February 6, 2004 12:00 am
Brian Sabean has brought a fair amount of criticism on himself with his low-key approach to this off-season, creating the world's largest chapter of the lunatic fringe in the process. So it's no surprise that he faced his share of skeptical questions from Giants fans during his live chat on mlb.com earlier this week. But it was his answer to a fairly innocuous question that raised the most eyebrows among the "fringers":
Q: Did you ever make an offer for Vladimir Guerrero?
Sabean: In a word: No. If we had signed Guerrero or [Gary] Sheffield, we would have been without [Jim] Brower, [Scott] Eyre, [Matt] Herges, [Dustin] Hermanson, [Brett] Tomko, [A.J.] Pierzynski, [Pedro] Feliz, [J.T.] Snow, [Jeffrey] Hammonds, [Dustan] Mohr and [Michael] Tucker--obviously not being able to field a competitive team, especially from an experience standpoint, given our level of spending.
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January 12, 2004 12:00 am
With my contributions to Baseball Prospectus 2004 safely behind me, it's time to get back to filling this space with observations and analysis. Or attempts at same. I've missed writing my column, and while there's no way I'll get completely caught up on the events of the last two months, I can have fun trying.
I'm not a resolutions guy, but I am making two commitments for 2004: to emphasize a more quantitative viewpoint in my analysis, and to spend more time answering reader mail. The former I'll just have to work on every time I write, but the latter has now been dedicated a "Task" in Outlook. Nothing in my life is real until Outlook starts nagging me about it, so hopefully that will help me be better about a weak spot in my game the last few years. I can't answer all my e-mail, but I can get to more of it than I have been.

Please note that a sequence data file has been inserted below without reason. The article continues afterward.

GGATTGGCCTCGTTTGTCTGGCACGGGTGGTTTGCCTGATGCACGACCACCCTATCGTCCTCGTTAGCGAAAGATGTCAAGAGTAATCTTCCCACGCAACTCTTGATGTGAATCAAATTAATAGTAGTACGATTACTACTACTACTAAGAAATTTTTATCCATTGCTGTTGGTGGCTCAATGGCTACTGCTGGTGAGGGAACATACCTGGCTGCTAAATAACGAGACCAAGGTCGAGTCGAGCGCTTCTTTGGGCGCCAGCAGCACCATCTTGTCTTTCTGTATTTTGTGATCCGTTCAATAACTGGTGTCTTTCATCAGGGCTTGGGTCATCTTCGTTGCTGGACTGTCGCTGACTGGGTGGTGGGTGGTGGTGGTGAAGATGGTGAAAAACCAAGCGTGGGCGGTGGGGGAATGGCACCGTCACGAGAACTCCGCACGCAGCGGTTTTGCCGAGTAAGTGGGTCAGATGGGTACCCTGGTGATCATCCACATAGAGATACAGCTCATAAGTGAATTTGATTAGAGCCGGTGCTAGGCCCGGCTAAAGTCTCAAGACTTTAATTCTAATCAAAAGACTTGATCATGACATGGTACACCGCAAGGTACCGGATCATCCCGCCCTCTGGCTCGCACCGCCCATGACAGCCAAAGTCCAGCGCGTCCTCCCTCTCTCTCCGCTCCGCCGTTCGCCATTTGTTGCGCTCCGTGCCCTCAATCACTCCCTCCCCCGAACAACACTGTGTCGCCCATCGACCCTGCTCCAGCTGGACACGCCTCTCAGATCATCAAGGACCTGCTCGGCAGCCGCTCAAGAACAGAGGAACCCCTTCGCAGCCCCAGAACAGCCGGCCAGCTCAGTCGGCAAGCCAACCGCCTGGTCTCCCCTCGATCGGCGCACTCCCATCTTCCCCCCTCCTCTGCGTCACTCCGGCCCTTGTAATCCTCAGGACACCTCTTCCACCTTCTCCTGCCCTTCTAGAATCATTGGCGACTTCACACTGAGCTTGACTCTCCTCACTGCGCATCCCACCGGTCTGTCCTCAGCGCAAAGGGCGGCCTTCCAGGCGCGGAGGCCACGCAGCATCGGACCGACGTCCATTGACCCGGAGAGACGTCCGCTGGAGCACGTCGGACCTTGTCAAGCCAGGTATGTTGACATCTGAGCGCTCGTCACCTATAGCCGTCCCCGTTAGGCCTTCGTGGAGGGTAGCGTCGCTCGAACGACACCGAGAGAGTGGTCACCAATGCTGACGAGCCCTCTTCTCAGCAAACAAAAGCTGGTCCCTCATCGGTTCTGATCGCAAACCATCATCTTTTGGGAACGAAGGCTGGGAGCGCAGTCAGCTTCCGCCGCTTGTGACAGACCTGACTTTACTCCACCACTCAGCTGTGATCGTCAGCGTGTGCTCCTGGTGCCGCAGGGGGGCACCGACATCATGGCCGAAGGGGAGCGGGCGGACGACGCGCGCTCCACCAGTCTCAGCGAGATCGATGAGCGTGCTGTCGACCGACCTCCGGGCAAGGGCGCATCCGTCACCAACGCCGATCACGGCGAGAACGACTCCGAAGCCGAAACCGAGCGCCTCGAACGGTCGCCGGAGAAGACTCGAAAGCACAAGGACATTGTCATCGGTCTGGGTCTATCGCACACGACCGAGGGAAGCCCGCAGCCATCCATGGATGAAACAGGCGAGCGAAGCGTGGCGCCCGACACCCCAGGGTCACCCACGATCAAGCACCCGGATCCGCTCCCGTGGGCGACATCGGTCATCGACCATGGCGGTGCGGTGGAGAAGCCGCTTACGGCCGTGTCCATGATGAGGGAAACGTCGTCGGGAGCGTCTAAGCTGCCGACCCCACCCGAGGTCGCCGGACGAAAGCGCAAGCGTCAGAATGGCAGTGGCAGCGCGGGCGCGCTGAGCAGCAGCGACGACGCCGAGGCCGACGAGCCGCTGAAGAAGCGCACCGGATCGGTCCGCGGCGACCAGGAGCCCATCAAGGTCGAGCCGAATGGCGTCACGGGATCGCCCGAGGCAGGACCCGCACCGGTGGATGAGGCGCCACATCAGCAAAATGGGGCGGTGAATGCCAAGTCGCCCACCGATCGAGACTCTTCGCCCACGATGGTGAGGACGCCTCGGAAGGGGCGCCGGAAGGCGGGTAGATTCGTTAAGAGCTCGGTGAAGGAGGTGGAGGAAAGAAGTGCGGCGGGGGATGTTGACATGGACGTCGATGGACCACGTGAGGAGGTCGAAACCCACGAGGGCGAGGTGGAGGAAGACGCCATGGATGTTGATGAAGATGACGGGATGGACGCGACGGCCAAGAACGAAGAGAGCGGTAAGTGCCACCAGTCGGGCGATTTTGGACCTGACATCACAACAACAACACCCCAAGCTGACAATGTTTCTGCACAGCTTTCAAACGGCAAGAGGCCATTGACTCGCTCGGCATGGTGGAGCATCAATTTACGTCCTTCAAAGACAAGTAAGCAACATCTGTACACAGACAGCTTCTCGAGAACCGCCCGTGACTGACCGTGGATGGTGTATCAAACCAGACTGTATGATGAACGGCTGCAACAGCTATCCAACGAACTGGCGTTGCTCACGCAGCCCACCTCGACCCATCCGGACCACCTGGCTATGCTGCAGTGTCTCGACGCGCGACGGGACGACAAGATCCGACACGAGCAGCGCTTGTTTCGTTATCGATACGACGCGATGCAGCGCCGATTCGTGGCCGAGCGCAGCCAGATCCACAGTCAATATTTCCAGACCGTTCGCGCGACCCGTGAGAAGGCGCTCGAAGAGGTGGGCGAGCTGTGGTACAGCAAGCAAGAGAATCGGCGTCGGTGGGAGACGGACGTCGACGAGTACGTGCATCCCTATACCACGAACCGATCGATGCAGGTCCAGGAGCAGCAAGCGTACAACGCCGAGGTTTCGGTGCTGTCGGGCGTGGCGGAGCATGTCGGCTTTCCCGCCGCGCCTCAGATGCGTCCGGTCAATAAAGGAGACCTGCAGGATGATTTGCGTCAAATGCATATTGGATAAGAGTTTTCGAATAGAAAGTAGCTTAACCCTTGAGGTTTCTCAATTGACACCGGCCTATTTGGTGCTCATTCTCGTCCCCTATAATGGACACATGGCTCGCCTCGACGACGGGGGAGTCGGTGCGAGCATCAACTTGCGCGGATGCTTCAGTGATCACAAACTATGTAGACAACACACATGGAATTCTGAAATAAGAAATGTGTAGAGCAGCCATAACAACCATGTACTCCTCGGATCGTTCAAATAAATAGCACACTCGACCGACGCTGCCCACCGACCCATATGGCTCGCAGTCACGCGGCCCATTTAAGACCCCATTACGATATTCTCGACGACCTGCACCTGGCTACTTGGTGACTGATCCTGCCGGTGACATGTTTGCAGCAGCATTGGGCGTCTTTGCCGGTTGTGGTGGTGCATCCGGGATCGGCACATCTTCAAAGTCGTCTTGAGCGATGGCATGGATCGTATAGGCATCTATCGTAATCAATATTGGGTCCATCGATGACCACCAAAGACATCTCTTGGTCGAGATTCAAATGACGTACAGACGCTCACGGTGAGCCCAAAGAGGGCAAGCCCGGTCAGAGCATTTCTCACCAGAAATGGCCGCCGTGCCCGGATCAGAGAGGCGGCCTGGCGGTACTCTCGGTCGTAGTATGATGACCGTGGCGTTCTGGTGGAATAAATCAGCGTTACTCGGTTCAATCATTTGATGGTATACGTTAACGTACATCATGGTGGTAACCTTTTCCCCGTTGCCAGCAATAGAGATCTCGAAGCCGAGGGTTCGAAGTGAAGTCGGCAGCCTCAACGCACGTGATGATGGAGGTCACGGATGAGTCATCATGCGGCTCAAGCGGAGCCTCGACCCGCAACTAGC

The big news over the weekend was that Vladimir Guerrero surprised everyone by signing with the Angels. No one saw this coming; the Angels had been rumored to be interested earlier this winter, but had faded into the background after signing Jose Guillen in December. Over the last week, the Mets and Orioles had been engaged in a low-scale bidding war for Guerrero, a weird situation in which the goal seemed to be to guarantee the fewest years and the lowest amount of money while showing the least interest. Throw in raging insecurity and a lousy sense of fashion and you'd have the way women "pursued" me in college. It was this atmosphere that allowed Moreno and the Angels to come in and pick up a Hall of Fame talent at a price that almost seems like a typo.
Some thoughts on Ichiro Suzuki and baseball's "inevitable" return to Washington, D.C.
I'd like to get to a couple of topics today, so let's jump in...
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